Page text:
Two Sikh workers in British Columbia are complaining their employer’s hard hat policy violates their human rights.
Mander Singh Sohal was a forklift operator at an International Forest Products (Interfor) sawmill in Surrey-Delta, B.C., for 20 years. Despite provincial laws requiring helmets in workplaces with the potential for head injury, Interfor allowed its sawmill workers to decide for themselves where and when to wear protective headgear. Sohal and his Sikh co-worker Kalwant Sahota wore only their turbans on their heads at work.
However, the combination of head injuries to six Interfor workers in 2007 and a government report on worker safety led the company to adopt a more stringent stance on protective headgear in the workplace. Despite some unhappiness with the policy, most of Interfor’s 20 Sikh workers at the sawmill altered hard hats to fit on top of their turbans.
Sohal and Sahota — who was on sick leave — refused to follow the policy, saying wearing the headgear instead of or over their turbans violated their religious beliefs. When he refused to wear a hard hat, Sohal was escorted out of the sawmill and suspended without pay. The two men filed a complaint with the B.C. Human Rights Commission, claiming discrimination based on religious grounds.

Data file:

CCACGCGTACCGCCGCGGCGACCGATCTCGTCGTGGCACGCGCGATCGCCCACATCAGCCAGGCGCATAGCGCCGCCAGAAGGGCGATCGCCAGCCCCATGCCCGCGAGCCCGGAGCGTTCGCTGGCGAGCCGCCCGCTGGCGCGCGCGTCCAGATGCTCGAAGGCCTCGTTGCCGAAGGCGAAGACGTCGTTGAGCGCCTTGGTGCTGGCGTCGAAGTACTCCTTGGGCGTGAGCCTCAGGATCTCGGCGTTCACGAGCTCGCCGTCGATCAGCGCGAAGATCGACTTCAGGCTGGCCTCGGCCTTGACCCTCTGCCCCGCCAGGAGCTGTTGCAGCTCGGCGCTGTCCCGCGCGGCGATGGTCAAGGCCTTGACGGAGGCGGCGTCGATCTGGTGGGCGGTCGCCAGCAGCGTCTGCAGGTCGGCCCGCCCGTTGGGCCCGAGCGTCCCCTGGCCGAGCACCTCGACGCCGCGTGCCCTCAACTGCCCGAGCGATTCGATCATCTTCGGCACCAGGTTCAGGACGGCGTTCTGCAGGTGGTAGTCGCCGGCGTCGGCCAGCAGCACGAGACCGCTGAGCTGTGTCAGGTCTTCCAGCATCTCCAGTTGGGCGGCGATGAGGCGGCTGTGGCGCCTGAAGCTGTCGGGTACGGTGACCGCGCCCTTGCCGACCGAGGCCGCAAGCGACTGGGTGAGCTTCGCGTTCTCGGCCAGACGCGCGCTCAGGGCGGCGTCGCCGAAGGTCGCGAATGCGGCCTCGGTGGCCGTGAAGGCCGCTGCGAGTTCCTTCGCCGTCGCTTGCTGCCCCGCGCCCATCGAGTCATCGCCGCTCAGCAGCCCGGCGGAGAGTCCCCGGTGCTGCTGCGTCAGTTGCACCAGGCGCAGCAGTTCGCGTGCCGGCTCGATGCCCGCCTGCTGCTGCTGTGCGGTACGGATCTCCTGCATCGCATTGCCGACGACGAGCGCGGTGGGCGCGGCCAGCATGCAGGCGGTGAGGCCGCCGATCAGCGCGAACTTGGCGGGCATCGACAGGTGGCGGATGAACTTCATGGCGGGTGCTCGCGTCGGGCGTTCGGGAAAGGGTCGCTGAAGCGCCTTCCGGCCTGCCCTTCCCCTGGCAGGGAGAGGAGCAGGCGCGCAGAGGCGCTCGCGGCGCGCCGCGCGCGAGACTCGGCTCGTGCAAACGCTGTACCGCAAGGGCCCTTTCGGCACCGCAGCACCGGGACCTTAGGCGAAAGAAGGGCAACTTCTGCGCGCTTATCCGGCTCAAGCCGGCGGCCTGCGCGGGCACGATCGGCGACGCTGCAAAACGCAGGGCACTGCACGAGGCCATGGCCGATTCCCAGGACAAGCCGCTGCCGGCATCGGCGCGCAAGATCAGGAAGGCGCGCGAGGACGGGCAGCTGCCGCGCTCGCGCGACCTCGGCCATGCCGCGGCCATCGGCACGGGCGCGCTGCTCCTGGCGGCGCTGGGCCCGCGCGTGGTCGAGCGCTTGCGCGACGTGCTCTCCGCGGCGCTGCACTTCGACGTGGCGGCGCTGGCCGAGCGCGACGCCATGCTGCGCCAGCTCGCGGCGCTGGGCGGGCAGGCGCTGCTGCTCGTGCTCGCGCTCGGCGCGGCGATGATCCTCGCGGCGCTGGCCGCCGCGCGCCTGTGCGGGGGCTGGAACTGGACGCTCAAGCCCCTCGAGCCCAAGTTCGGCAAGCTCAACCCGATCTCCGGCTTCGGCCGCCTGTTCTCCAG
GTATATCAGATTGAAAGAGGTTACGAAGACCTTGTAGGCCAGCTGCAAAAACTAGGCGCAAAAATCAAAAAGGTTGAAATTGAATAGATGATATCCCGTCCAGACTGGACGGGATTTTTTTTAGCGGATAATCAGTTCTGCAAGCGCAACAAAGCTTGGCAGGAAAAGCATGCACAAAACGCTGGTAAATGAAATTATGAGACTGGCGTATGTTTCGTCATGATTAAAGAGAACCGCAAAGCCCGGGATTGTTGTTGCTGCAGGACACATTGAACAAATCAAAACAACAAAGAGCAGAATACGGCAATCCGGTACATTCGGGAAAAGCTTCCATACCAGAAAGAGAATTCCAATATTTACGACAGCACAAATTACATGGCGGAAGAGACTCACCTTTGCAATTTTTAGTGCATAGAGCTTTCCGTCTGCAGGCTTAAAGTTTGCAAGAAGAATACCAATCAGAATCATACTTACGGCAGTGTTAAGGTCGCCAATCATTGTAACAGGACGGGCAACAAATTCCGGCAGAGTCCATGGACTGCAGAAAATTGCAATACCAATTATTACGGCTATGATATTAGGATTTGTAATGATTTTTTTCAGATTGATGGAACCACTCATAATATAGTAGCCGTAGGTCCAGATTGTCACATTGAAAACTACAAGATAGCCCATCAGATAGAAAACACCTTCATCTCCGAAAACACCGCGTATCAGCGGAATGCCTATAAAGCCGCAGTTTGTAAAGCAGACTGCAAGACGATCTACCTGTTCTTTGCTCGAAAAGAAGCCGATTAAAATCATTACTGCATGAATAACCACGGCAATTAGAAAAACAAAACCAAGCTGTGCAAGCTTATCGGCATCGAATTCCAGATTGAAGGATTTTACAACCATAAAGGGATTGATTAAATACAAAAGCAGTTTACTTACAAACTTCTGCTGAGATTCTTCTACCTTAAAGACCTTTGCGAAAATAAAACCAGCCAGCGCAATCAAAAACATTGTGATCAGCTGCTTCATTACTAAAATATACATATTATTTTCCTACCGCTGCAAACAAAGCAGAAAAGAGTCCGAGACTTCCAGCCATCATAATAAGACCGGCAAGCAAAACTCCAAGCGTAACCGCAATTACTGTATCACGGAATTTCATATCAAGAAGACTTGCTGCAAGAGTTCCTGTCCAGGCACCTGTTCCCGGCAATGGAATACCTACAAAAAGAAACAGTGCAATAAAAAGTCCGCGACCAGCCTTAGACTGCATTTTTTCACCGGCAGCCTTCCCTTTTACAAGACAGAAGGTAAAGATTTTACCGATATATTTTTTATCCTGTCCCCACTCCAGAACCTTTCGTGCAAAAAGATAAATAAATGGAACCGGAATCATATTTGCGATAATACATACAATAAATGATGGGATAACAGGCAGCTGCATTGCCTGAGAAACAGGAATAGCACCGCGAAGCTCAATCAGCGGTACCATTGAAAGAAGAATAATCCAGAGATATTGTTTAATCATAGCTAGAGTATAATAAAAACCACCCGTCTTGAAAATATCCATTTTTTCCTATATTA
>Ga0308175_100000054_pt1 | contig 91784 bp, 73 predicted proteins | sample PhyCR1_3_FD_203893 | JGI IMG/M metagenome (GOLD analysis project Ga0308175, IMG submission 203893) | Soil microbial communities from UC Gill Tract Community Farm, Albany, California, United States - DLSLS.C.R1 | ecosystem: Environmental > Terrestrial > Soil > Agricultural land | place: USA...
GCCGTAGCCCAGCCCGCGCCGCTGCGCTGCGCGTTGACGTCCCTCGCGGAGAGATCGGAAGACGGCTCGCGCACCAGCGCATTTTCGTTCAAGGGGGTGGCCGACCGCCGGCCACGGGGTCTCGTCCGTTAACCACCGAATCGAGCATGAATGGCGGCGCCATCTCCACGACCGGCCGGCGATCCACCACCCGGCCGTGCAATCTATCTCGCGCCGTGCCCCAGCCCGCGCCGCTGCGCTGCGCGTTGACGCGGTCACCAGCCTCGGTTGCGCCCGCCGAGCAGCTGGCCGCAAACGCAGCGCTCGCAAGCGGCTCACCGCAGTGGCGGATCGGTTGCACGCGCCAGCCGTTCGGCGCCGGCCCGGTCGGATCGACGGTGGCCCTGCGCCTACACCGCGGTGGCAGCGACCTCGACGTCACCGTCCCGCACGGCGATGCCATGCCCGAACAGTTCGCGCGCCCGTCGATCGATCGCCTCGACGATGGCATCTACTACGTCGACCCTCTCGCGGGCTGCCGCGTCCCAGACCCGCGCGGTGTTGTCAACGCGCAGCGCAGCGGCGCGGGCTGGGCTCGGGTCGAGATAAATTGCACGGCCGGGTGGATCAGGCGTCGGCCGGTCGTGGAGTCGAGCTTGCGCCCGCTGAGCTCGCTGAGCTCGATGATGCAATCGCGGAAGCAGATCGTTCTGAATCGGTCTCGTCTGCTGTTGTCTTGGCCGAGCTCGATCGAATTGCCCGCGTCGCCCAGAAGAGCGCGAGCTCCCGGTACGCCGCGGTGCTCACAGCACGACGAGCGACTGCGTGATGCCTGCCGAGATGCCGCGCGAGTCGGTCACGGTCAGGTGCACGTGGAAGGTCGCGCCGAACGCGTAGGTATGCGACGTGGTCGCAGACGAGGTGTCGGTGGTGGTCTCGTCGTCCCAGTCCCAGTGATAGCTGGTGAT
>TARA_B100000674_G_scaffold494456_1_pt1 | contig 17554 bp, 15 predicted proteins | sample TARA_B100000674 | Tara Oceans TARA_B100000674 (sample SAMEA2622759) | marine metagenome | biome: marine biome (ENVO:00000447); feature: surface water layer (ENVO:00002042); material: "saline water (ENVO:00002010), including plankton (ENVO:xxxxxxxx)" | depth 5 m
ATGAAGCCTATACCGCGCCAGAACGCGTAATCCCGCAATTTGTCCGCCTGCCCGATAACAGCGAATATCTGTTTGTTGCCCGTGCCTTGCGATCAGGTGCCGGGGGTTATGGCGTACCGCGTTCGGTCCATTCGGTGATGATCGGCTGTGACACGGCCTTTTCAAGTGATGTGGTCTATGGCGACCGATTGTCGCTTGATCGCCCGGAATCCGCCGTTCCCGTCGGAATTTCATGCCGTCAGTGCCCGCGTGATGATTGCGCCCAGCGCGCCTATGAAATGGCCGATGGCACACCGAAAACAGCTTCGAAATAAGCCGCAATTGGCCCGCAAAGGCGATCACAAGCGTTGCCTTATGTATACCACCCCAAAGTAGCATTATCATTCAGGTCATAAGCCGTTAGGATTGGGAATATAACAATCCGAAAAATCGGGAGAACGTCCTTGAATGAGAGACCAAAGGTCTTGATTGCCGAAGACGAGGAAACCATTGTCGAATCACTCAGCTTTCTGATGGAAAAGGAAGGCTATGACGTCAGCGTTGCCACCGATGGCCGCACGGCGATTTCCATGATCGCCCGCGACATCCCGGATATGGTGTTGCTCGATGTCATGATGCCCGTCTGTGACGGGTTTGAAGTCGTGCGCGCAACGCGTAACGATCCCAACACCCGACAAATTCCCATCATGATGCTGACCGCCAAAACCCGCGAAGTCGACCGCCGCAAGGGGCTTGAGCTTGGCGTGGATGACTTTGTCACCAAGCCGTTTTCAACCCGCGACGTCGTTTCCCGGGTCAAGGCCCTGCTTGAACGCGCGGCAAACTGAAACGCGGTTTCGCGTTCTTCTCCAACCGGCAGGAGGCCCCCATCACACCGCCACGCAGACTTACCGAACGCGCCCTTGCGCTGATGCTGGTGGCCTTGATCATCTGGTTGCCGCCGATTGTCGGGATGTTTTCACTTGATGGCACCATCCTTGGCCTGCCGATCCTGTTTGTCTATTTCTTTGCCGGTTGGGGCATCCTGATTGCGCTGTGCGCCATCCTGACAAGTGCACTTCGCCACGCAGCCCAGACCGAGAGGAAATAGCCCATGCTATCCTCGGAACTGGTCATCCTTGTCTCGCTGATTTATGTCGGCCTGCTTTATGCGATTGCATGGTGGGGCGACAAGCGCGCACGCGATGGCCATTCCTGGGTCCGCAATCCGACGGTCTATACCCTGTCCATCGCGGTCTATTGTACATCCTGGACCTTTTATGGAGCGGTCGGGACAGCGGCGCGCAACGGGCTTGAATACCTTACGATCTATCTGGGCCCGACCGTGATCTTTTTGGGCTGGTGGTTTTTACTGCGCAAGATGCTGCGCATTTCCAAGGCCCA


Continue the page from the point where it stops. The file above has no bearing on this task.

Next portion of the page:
Interfor responded by offering to reinstate Sohal to another position that doesn’t require protective headgear at the same salary with back pay. Sahota will also have a new position when he is able to return to work.
However, Sohal’s lawyer, David Perry, told reporters he was concerned the new position would limit his client’s chances for advancement in the company. Also, there are few positions that don’t require hard hats, so the two workers are concerned Interfor’s proposal would only apply to them and not all Sikhs at Interfor’s sawmills.
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